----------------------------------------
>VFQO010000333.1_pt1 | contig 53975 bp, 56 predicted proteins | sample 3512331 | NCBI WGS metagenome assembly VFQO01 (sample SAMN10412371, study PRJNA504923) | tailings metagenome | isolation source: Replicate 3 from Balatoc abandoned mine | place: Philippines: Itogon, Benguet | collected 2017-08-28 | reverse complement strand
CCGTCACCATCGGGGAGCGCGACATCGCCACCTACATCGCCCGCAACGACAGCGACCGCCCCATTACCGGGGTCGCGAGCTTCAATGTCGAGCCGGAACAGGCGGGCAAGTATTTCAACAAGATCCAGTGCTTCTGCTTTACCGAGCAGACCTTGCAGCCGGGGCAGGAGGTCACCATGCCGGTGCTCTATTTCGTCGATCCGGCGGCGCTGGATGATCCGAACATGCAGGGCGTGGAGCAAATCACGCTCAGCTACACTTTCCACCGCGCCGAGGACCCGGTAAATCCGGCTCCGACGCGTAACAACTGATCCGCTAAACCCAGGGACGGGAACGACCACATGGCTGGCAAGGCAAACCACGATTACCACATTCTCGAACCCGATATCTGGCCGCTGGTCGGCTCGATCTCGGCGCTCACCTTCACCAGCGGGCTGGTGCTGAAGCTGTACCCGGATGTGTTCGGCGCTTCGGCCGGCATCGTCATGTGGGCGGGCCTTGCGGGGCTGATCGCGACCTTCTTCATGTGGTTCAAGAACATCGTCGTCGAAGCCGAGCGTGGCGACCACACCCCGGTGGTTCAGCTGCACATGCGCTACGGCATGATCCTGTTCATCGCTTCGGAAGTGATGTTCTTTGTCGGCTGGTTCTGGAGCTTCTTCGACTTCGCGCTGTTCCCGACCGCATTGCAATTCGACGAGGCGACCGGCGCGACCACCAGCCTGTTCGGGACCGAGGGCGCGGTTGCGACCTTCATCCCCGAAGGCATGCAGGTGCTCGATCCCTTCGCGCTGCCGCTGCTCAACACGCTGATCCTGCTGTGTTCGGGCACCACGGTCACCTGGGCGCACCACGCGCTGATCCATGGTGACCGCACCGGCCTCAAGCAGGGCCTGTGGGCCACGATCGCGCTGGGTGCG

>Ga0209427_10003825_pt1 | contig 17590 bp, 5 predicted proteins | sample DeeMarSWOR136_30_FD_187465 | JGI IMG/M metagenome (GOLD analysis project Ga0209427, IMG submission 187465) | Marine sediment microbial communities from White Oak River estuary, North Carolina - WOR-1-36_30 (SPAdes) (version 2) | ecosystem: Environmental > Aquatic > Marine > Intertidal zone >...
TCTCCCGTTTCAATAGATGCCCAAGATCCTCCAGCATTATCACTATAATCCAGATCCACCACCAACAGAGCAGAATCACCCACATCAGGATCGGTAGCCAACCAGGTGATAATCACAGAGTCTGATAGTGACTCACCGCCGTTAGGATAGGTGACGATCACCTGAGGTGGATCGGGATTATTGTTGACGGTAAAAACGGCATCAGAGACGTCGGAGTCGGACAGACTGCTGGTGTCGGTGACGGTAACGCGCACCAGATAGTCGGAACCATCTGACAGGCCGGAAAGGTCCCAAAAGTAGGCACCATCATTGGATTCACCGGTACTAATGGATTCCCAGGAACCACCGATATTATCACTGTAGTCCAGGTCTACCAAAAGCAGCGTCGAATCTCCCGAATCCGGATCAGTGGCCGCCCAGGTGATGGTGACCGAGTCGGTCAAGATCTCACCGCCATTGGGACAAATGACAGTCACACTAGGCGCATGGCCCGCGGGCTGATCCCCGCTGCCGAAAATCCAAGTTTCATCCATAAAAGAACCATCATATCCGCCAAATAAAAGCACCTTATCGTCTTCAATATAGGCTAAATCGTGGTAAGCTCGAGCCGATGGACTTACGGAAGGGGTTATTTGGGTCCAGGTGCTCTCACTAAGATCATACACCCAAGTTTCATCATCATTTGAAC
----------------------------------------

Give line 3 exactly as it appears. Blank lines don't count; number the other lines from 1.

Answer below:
>Ga0209427_10003825_pt1 | contig 17590 bp, 5 predicted proteins | sample DeeMarSWOR136_30_FD_187465 | JGI IMG/M metagenome (GOLD analysis project Ga0209427, IMG submission 187465) | Marine sediment microbial communities from White Oak River estuary, North Carolina - WOR-1-36_30 (SPAdes) (version 2) | ecosystem: Environmental > Aquatic > Marine > Intertidal zone >...